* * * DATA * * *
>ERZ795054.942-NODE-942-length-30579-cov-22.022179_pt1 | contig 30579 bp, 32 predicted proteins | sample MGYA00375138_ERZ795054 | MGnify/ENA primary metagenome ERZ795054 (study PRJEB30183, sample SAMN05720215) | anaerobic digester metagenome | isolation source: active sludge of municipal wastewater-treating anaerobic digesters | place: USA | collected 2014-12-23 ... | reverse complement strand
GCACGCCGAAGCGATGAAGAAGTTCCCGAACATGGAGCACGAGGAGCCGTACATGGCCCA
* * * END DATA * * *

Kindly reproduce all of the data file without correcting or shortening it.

>ERZ795054.942-NODE-942-length-30579-cov-22.022179_pt1 | contig 30579 bp, 32 predicted proteins | sample MGYA00375138_ERZ795054 | MGnify/ENA primary metagenome ERZ795054 (study PRJEB30183, sample SAMN05720215) | anaerobic digester metagenome | isolation source: active sludge of municipal wastewater-treating anaerobic digesters | place: USA | collected 2014-12-23 ... | reverse complement strand
GCACGCCGAAGCGATGAAGAAGTTCCCGAACATGGAGCACGAGGAGCCGTACATGGCCCA